On February 12th, 2010 the world tuned to BC Place and watched the Opening Ceremonies of the 2010 Olympics. And since that Friday night, people from all over the world have been watching or if you were lucky enough to have won the ticket lottery, you have been attending Olympic sporting events. Bottom-line, the people of BC have been distracted over the last few days.
It is no wonder then that the announcement from the Premier’s office that the province of BC and neighbouring Montana have signed a partnership agreement to sustain environmental values in the Flathead River Basin received so little attention from the public or the press, for that matter.
Premier Campbell had this to say about the agreement reached between BC and Montana;
“Today’s agreement will ensure the environmental values in the Flathead River Basin are sustained in a manner consistent with current forestry, recreation, guide outfitting and trapping uses to maintain the healthy eco-system that exists today,” said Premier Campbell. “It will also lay the foundation for us to co-ordinate on climate action and to pursue clean, renewable and low carbon energy that will benefit our citizens. I want to thank Governor Schweitzer for his leadership on this important initiative and for our ongoing partnership on issues affecting both B.C. and Montana.”
Governor Schweitzer added;
“This agreement helps ensure the protection of the Flathead Basin and Glacier National Park for this generation and generations to come. I want to thank Premier Campbell for his leadership and commitment to working together to make this collaborative agreement a success,” said Governor Schweitzer. Over the next few months we will be working with our respective federal governments to implement the additional necessary actions.”
Now the key to the agreement is that the permissible land uses in the Flathead River Basin no longer include mining oil and gas and coal development. That means that any individual or corporation who holds mining rights…well…they no longer hold mining rights in the Valley.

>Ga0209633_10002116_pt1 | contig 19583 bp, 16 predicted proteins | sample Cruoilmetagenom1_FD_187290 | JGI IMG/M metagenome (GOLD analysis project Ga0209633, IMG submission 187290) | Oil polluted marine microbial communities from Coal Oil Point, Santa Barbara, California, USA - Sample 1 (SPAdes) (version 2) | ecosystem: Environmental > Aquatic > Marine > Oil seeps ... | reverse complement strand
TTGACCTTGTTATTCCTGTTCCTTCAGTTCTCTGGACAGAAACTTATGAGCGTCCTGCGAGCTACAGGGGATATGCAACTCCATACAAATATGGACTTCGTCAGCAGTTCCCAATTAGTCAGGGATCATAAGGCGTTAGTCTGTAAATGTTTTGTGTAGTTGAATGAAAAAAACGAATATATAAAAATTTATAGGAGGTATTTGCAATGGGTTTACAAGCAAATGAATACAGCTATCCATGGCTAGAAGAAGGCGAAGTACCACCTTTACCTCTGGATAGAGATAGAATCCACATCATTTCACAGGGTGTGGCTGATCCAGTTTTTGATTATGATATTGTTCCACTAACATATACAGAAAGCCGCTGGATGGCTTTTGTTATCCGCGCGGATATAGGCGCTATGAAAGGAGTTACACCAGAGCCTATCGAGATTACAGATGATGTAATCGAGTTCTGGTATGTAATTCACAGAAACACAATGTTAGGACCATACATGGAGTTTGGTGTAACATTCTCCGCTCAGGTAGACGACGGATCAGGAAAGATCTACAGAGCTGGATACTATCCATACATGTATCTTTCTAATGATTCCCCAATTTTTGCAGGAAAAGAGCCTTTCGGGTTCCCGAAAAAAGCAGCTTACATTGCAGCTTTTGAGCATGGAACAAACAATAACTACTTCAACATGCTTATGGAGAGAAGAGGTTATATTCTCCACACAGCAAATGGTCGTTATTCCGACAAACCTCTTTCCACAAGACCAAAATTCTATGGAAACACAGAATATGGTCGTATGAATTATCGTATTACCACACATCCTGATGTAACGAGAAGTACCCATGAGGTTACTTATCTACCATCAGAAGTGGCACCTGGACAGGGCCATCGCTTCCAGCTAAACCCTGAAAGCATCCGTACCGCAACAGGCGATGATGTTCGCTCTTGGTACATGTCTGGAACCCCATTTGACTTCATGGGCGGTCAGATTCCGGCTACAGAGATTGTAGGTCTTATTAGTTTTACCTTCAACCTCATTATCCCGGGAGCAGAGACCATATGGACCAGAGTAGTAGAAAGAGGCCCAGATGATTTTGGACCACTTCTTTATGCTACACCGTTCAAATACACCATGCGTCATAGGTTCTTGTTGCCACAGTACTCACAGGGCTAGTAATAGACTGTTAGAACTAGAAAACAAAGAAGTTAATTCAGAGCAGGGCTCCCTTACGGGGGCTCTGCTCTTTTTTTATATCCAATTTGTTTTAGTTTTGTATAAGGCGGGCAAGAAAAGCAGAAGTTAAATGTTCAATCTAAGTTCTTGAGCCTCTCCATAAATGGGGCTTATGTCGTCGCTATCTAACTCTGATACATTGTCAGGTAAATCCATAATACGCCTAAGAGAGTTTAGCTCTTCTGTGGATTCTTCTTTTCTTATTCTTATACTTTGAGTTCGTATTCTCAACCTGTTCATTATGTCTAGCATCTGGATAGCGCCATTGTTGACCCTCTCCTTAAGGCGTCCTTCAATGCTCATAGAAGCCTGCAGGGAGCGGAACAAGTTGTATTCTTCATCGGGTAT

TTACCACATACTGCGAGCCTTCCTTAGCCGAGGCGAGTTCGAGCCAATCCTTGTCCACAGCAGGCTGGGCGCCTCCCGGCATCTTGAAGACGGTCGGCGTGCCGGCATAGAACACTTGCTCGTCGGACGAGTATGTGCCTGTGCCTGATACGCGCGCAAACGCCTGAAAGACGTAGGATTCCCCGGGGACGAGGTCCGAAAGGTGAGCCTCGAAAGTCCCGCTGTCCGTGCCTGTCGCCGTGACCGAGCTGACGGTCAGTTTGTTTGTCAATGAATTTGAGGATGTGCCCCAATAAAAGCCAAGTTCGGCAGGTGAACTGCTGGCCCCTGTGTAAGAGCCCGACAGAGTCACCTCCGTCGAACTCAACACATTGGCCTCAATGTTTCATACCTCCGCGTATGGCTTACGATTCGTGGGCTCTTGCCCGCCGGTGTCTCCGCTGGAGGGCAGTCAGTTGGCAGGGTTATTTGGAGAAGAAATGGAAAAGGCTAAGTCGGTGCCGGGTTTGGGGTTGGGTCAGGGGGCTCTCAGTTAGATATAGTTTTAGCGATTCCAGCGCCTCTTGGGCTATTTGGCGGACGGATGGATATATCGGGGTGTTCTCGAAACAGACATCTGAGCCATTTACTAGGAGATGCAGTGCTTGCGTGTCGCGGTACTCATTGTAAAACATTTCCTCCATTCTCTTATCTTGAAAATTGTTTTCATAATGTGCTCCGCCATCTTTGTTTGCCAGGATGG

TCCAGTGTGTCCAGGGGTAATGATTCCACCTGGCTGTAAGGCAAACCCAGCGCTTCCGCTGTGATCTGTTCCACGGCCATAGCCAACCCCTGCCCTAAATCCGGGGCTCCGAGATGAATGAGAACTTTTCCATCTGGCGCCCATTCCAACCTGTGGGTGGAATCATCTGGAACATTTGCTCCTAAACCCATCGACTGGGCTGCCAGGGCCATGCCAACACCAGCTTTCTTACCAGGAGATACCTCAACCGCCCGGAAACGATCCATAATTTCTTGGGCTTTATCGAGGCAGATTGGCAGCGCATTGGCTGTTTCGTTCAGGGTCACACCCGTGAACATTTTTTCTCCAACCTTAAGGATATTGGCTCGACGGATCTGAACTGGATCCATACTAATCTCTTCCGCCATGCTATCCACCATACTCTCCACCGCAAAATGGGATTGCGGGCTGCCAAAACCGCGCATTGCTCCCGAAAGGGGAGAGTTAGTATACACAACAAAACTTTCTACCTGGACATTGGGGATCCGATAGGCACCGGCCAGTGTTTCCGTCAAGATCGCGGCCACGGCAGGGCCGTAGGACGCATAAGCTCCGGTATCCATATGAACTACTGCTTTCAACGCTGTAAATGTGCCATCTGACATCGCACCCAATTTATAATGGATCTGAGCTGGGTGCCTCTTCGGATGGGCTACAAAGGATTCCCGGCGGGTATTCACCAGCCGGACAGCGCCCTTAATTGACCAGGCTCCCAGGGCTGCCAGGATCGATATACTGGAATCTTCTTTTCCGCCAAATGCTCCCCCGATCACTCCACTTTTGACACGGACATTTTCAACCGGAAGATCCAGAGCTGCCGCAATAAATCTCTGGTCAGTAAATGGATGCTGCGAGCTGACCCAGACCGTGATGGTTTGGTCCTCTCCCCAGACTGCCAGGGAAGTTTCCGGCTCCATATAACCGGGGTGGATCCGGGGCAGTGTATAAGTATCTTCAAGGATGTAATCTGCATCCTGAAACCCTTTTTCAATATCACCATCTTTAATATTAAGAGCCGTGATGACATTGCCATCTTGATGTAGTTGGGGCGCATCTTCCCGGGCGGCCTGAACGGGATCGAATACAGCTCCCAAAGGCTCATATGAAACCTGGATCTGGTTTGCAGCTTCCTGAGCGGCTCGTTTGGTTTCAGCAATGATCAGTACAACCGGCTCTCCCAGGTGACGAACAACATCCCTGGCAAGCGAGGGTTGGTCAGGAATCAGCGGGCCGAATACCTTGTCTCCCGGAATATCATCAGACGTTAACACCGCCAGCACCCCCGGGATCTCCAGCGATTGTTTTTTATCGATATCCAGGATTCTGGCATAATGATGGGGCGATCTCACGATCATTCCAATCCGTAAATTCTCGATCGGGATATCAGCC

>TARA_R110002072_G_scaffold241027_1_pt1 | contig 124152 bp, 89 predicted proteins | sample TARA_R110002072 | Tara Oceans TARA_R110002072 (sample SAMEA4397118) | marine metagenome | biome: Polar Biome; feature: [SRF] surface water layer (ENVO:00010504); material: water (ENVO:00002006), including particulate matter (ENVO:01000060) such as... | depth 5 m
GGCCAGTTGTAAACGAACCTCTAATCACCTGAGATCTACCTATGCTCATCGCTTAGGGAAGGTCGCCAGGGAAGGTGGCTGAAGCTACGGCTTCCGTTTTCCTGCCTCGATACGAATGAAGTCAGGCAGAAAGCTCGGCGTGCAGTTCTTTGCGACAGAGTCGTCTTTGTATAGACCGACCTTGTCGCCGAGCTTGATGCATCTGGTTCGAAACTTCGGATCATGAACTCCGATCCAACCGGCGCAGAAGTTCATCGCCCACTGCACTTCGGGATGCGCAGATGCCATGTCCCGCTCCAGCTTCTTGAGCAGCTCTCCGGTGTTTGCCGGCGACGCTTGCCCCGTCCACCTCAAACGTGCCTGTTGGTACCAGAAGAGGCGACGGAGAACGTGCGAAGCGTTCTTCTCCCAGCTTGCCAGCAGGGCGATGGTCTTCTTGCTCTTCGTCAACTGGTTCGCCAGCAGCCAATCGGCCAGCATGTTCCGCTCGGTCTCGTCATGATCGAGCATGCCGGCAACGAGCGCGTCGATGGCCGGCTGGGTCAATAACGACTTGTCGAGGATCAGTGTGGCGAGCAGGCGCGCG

Cast your thoughts back in time to 1993 when the NDP were in control of our provincial legislature. The NDP government of the day revoked the Canadian mining company Geddes Resources Ltd permit to develop the Windy Craggy mine. The area that was being prepared for mining is now known as the Tatshenshini Park.
As compensation, the provincial government expeditiously approved a mining permit at Kemess Creek. As well, the company was awarded a $160-million compensation package.
When Premier Campbell was asked by reporters what will happen to businesses that do hold oil and gas leases in the Flathead River Basin, the Premier replied that, “We will make sure they are not punished for this.” Later he added that any compensation would be “minimal.” Perhaps he was also casting his thoughts back to 1993 and the compensation granted for the revoking of the Windy Craggy mining permit? The government has also stated that the government intends to “engage with the existing mining rights holders in the valley.”
I have emailed NDP Environment Critic Rob Fleming as well as NDP John Horgan, the Energy, Mines and Petroleum Resources Critic for comment but have received no replies. It might be interesting to know what the Official Opposition has to say about the Flathead River Basin and the need for compensation being paid to mining companies for the loss of their rights. When or if they do return my emails I will post their replies.
Overall though, this one might be interesting to watch unfold. Traditionally, BC miners have been pretty supportive of the Campbell Liberals. It will be fun to see what their friends in government do for them this time around. Stay tuned.